We got along fine, but he’d had enough of me looking over his shoulder and digging into his thoughts. Truth told, I was becoming a little rebellious as well.  Theo seldom did what I thought he should do. He consistently insisted on going the way he wanted to go rather than down the path I’d planned for him. That’s hard on a writer’s ego.

With Theo, I came to feel early on that I wasn’t creating his story. I was reporting it. I must admit I found him and what was happening to him so interesting that I didn’t object. But it wasn’t the sort of relationship that could go on forever.

I wish him all the best. We shared some high times together, survived some perilous threats. I liked the guy.

The question now, I suppose, is what happens next. Theo says he knows what he’s going to do. I’m less certain. There is one more book I want to try. Maybe two. One is another piece of fiction. I have the idea in mind. The other? A memoir, perhaps. Of the two, it would be the most difficult.

Could I do them both? Is there the talent and the discipline, and, more importantly, time enough to do them? I wonder.

January. Make the decision by January.


When THEO Came HomeLast novel in the THEO Trilogy
List Price: $15.99
6″ x 9″ (15.24 x 22.86 cm)
Black & White on Cream paper
360 pages

Outer Banks Publishing Group
ISBN-13: 978-0982993101



Two weeks to kick-off.Kentucky State Capital Building

Saturday, November 16, at the Convention Center in the Commonwealth’s Capital City.

The Kentucky Book Fair.The release of When Theo Came Home. It finishes the Theo Trilogy. Theo & The Mouthful of Ashes started him on his journey.

Theo’s Story got him to a crucial point.  In this one he comes full circle, back, unwillingly, to the city where he started. There is a new Governor and his actions are playing havoc with the town.  There is a suicide, a showdown, a long ago love is re-kindling, and Theo hasn’t yet been exposed as a murderer — but it’s being threatened.

What happens when Theo comes home isn’t what he expects, or what I expected. I never know how a story is going to end when I start it. It unfolds as I go along and is as much a surprise to me as it may be to the reader. I don’t try to control a story, don’t try to shape it to get it to fit a preconceived notion. I think I know the characters pretty well when I start, but sometimes I don’t and sometimes they take over the story. That happened here. Don’t blame me. Blame them.

Anyway, two weeks to kick-off, two weeks to the day that readers will get a look at it. Suspense.


Now buy When THEO Came Home at the special publisher’s pre-launch price of $12.99 until Nov 16.

List Price: $15.99Front Cover Thumbnail
6″ x 9″ (15.24 x 22.86 cm)
Black & White on Cream paper
360 pages

Outer Banks Publishing Group
ISBN-13: 978-0982993101
ISBN-10: 0982993102
BISAC: Fiction / Suspense

When THEO Came Home
is also available on Amazon and for the Kindle.

When THEO Came Home, the last of the THEO Trilogy – Coming November 2013

“Michael was dead and buried.When THEO Came Home

And Jesse Bristow.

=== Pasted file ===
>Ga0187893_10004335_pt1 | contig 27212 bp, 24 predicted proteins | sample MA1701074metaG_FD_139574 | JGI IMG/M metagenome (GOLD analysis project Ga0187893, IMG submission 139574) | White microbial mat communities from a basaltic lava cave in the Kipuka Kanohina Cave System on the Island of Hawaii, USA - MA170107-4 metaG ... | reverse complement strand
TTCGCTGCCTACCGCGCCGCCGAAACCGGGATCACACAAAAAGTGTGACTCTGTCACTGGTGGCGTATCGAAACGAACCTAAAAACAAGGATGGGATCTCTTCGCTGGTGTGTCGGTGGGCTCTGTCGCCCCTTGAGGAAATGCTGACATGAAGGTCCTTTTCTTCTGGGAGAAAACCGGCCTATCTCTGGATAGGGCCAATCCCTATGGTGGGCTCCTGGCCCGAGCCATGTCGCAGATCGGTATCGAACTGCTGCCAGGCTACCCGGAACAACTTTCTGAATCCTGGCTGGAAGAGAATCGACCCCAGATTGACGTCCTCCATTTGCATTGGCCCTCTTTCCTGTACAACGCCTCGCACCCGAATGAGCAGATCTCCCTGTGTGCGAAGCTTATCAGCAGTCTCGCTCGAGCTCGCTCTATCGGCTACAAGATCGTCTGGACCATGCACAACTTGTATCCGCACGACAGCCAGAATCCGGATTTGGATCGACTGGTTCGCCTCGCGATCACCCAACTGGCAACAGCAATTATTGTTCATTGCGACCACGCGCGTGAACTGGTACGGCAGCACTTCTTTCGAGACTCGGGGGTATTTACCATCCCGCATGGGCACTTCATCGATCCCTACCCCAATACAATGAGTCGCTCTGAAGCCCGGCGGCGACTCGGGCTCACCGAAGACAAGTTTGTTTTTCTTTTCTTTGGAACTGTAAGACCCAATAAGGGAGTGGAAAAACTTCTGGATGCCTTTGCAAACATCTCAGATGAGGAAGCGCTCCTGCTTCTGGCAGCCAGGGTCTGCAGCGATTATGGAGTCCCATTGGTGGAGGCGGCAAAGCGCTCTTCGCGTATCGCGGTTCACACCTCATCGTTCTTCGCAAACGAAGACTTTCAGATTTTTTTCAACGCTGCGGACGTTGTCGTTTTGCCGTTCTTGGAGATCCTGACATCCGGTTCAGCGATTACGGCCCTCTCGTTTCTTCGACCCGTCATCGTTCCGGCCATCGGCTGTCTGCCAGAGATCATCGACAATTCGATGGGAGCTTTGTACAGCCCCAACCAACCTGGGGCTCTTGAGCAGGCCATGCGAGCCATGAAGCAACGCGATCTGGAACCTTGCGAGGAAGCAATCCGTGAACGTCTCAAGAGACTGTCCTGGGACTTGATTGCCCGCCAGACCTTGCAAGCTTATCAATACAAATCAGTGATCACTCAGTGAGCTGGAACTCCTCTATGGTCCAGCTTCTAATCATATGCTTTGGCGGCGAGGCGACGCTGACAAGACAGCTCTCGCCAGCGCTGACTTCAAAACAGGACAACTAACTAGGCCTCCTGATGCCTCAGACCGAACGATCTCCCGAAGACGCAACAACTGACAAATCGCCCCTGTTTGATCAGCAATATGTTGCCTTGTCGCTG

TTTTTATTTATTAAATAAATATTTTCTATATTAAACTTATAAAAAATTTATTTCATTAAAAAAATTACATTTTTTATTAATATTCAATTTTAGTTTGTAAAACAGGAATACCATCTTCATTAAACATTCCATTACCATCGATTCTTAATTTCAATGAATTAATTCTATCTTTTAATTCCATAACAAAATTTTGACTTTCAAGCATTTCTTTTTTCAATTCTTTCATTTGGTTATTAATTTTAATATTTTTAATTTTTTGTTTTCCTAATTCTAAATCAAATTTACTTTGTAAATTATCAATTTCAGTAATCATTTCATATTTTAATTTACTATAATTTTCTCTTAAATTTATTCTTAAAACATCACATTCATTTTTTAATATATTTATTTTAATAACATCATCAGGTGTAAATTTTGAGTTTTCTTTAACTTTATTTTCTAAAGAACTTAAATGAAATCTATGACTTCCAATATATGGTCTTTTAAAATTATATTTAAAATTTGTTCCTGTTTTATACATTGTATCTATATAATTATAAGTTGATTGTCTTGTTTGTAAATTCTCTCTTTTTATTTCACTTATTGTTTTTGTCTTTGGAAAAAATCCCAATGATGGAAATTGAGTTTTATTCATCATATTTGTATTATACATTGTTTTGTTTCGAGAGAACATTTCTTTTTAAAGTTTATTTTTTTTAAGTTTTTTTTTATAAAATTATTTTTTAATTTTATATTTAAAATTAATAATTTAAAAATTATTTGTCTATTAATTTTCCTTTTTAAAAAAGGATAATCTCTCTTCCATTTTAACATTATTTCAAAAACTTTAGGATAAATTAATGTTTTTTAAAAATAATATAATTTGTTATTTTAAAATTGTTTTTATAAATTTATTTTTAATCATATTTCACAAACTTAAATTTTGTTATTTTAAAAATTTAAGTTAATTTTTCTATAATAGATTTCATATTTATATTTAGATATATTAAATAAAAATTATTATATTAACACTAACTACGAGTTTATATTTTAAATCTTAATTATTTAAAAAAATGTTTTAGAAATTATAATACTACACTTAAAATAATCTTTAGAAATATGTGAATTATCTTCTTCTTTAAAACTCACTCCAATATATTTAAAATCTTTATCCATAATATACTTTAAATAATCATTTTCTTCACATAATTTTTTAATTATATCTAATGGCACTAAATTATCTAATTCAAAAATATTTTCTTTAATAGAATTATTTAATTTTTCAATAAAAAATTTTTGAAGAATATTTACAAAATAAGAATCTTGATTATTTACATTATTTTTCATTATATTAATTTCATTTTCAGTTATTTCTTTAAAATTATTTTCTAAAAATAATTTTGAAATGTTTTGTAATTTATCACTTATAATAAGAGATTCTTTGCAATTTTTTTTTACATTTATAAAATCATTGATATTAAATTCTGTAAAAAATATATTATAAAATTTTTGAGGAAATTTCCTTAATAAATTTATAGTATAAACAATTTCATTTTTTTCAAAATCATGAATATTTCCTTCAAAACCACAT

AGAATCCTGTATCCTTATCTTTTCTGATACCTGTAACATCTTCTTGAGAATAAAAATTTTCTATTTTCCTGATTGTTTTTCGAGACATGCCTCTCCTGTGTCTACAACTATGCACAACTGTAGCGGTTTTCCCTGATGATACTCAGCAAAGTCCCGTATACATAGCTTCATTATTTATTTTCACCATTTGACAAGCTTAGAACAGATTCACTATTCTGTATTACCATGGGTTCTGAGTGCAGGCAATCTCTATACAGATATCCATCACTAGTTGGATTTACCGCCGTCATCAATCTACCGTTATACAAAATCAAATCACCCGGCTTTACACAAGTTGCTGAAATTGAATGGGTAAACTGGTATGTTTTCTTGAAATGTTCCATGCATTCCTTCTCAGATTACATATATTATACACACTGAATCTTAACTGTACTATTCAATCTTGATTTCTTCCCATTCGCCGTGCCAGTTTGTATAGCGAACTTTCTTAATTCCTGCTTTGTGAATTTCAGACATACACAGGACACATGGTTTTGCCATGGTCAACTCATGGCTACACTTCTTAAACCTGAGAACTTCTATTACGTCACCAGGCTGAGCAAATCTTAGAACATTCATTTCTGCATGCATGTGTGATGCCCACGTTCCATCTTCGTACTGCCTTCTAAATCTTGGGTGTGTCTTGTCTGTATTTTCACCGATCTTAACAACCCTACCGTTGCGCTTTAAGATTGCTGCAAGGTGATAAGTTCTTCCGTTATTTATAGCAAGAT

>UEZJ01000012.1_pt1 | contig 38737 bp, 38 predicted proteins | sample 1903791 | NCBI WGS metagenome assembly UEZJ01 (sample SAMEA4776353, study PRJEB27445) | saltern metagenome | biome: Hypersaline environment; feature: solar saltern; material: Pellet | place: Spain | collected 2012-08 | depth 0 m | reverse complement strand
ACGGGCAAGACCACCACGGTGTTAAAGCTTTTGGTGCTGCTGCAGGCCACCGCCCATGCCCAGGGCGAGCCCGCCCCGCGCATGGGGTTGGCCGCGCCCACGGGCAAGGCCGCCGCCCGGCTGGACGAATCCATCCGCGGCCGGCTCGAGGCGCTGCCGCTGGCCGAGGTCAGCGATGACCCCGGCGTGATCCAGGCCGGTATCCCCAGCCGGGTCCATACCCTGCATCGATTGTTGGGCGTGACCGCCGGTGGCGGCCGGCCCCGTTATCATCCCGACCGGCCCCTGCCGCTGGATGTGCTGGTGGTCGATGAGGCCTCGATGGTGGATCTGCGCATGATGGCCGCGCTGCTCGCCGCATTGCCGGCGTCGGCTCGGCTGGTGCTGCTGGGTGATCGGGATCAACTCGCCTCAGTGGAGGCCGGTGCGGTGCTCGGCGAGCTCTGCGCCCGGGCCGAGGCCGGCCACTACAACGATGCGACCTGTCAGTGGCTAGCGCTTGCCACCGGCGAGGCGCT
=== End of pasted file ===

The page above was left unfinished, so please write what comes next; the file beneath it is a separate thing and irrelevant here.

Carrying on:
I waited until the furor died down and the new Governor was seated, then I left.

Not that anyone suspected me.

There was nothing to link me to Jesse Bristow’s killing. But a grey fog of depression wrapped round me. I could find neither peace nor comfort where they had always been.

I didn’t try to slip away. I was too well known to simply disappear. I wound down my column, wrote my swan song, closed my affairs and made my way out of town as inconspicuously as possible.

I had already said my goodbyes to those closest to me.  Rhae Dannan kissed me on the forehead and said, “Remember what your are.” Marnie understood, but cried. Dulin wished me well. There were no others I needed to tell. Except Allie. I couldn’t face Allie.

That was almost ten years ago.

I had no intention of returning.

Yet here I am…in the cemetery overlooking the river…kneeling beside Rhae Dannan’s grave and not ashamed of the tears or the hurt in my heart.”

Thus begins When THEO Came Home, the third volume in the Theo trilogy. The year is 1980. The setting is the Bluegrass of Kentucky. The narrative picks up where Theo’s Story ends. Theo is now a successful writer living in San Francisco and working around the world as an Editor-At-Large for The Atlantic Magazine.

Rhae Dannan’s death calls him home and sets in motion a chain of events that could expose his hand in Jesse Bristow’s killing and force him to confront the phantoms he thought he’d left behind.

What happens when Theo comes home is not what anyone expects – most particularly Theo.

Pre-order your copy at a special pre-launch price of $12.99, list $15.99, now through November 1, 2013.

“The characters are richly drawn. The action runs at a riveting pace. What happened When THEO Came Home is a helluva read and a fine, fine story.” – Ian Kellogg

When THEO Came Home is the concluding novel in the THEO Trilogy. The other books in the series are: THEO’s Story and THEO & The Mouthful of Ashes, both available on Amazon in print and ebook format and in fine bookstores everywhere.


When THEO Came Home
List Price: $15.99
6″ x 9″ (15.24 x 22.86 cm)
Black & White on Cream paper
360 pages

Outer Banks Publishing Group
ISBN-13: 978-0982993101
ISBN-10: 0982993102
BISAC: Fiction / Suspense